In the Trinity River National Wildlife Refuge, northeast of the Houston suburbs where they bulldoze the trees and name subdivisions after them, a very special hickory tree was recently recognized. The Texas Big Tree Registry, part of the Texas Forest Service, certified a pignut hickory located in the refuge as a Champion Tree, or the largest known tree of its kind in the state of Texas. The hickory's trunk has a circumference of 126 inches, it's 97 feet tall, and its crown spans 57 feet. In 2004 a 49-foot-tall ironwood tree with a circumference of 53 inches was also certified as a champion in the refuge. But things aren't always bigger in Texas. According to the National Register of Big Trees, the largest known pignut hickory is 209 inches wide and 90 feet tall, while the largest known ironwood is 74 feet tall, with a circumference of 115 inches. The Trinity River NWR is a 21,000-acre preserve in Liberty, Texas. Its Web site is www.fws.gov/southwest/refuges/texas/trinityriver. To find out more about the Texas Forest Service and the Big Tree Registry, go to texasforestservice.tamu.edu. D.M.
The Latino arts community will be ready when the Mexican-American Cultural Center opens next June, Chair Donato Rodriguez pledges. While the community has been a bit fractured especially over programming the long-delayed MACC various art groups are beginning to coalesce in the community. This Friday, the MACC and Texas Folklife will present Tardeada con Santiago, a free concert with two-time Grammy nominee Santiago Jiménez Jr., at 5pm Friday at Fiesta Gardens. Construction on the majority of the first phase of the MACC classrooms, parking, and gallery space will be completed by next June. Additional classroom space, including a dance studio, will be on the city's November ballot. K.R.
This Saturday, a group of Austin's African-American leaders will hold the fourth monthly "Men and Boys Conference." The events connect local African-American youths with mentoring, employment, substance-abuse treatment, and other resources. LBJ High School principal Patrick Patterson facilitates this month's conference, which will also feature remarks by state Rep. Dawnna Dukes, AISD Superintendent Pat Forgione, UT Provost Dr. Gregory Vincent, and others. The conference is at LBJ High from 10am to 2pm Saturday, Sept. 23. For more info, e-mail firstname.lastname@example.org or call 585-6696. M.M.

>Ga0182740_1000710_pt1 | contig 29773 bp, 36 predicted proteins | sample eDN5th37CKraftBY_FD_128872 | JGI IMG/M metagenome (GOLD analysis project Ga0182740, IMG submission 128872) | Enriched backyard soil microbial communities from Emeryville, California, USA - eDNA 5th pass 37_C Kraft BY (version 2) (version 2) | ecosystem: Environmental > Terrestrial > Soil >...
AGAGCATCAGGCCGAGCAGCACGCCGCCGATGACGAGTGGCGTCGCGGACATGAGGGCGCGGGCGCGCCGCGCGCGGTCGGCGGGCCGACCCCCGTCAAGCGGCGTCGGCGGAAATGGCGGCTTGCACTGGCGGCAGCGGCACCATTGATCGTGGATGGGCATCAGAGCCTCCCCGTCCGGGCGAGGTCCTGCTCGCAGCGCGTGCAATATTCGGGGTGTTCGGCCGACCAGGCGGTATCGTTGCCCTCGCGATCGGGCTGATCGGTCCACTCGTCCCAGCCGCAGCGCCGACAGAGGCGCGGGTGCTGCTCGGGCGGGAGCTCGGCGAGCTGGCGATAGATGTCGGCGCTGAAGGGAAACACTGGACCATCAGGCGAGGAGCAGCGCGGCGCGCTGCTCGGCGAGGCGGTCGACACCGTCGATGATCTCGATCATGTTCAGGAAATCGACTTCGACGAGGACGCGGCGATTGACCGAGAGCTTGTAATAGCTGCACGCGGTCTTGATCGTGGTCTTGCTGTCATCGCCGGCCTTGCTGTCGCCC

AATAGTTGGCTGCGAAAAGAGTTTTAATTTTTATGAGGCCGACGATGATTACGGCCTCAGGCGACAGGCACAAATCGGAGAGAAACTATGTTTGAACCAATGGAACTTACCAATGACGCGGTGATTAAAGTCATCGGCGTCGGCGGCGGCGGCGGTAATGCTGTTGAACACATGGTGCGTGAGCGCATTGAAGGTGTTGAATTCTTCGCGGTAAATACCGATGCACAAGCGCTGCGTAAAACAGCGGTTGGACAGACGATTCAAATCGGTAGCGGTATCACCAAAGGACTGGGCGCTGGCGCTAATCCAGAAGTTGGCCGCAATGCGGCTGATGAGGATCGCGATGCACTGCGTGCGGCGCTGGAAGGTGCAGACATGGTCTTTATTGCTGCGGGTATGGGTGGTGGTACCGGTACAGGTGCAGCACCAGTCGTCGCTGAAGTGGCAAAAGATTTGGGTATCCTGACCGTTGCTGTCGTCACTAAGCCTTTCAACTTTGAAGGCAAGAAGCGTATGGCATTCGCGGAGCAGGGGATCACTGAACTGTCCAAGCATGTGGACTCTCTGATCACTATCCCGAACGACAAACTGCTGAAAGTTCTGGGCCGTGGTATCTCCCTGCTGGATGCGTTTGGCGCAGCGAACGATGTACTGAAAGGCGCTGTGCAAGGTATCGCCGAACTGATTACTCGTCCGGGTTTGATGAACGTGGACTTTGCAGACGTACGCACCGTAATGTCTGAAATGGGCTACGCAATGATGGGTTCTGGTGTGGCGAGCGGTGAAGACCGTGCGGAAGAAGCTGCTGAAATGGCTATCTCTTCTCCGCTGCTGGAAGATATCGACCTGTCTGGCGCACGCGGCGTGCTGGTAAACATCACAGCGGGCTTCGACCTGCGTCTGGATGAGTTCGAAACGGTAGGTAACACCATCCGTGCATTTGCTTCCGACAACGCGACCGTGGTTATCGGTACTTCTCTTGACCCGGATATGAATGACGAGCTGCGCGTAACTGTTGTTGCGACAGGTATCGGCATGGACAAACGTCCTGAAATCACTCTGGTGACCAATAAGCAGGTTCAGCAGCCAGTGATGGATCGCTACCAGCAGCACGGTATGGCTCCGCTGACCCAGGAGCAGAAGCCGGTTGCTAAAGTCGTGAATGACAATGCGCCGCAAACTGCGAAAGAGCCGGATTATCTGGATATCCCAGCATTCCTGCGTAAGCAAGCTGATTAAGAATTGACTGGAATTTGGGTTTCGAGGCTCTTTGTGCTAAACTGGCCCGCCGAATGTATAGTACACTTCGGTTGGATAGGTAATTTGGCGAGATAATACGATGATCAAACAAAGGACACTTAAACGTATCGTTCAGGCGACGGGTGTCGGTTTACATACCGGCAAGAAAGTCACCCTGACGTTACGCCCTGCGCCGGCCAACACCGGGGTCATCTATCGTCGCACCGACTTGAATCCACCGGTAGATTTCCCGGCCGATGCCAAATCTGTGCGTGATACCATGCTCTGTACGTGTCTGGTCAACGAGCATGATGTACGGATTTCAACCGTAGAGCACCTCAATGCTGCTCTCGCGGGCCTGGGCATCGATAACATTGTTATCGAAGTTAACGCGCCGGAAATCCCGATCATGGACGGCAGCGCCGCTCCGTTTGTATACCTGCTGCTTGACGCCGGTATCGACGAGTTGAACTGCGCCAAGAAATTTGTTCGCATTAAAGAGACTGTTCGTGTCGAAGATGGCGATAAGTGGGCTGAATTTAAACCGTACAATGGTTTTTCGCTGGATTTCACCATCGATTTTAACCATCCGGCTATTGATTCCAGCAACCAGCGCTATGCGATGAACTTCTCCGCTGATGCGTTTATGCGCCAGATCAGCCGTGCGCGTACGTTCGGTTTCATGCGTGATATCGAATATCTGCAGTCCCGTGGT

A public hearing on the proposed new Travis County Conservation Development Ordinance will be held at 9am Tuesday, Sept. 26, at the Travis Co. Commissioners Court. Conservation developments residential subdivisions in which the housing and infrastructure is clustered, allowing at least 50% of the land to be preserved in perpetuity as open space offer one solution to protecting ecosystems in outer Travis County, as well as rural character and heritage. Public input will help to define whether the ordinance as written provides sufficient or too much environmental protection. The draft ordinance (available at www.co.travis.tx.us/tnr) proposes incentives for developers the intent is to encourage them to voluntarily follow conservation development principles in order to preserve open space and environmental sustainability. The "green" ordinance defines key minimum standards for not only open space and subdivision design, but also for energy, water, and materials conservation. It also applies to commercial development. The decision to pursue the ordinance grew out of the Southwest Travis Co. Growth Dialog in 2004-2006, in response to concerns that fast-paced development was rapidly changing the area. About 1,800 parcels (those greater than 4 acres, with an agricultural exemption) primarily in far northeastern and western Travis County would qualify to participate in the ordinance, if it passes. Key stakeholders include landowners and residents in all unincorporated areas of the county, environmental activists, home builders, and developers. A strong turnout at the hearing will demonstrate interest in the ordinance and in Travis County's sustained attention to more eco-friendly development alternatives. (For the agenda, visit www.co.travis.tx.us/commissioners_court after Sept. 22.) Katherine Gregor
Among other county happenings, the Hill Country Alliance, a coalition of western Travis Co. neighborhoods and outlying communities, will host a public input meeting on CAMPO's long-range transportation plans at 6:30pm Thursday, Sept. 21, at Bee Cave Elementary School, 14300 Hamilton Pool Rd. For more info, go to www.hillcountryalliance.org. Amy Smith
Also Thursday night, TxDOT hosts the second of two town hall meetings about MoPac expansion. Current talk is an additional managed lane on each side, while still squeezing in enough space to maintain the right of way for the eventual Austin-San Antonio commuter rail line down the middle. The open house will be at O. Henry Middle School, 2610 W. 10th, at 5pm. K.R.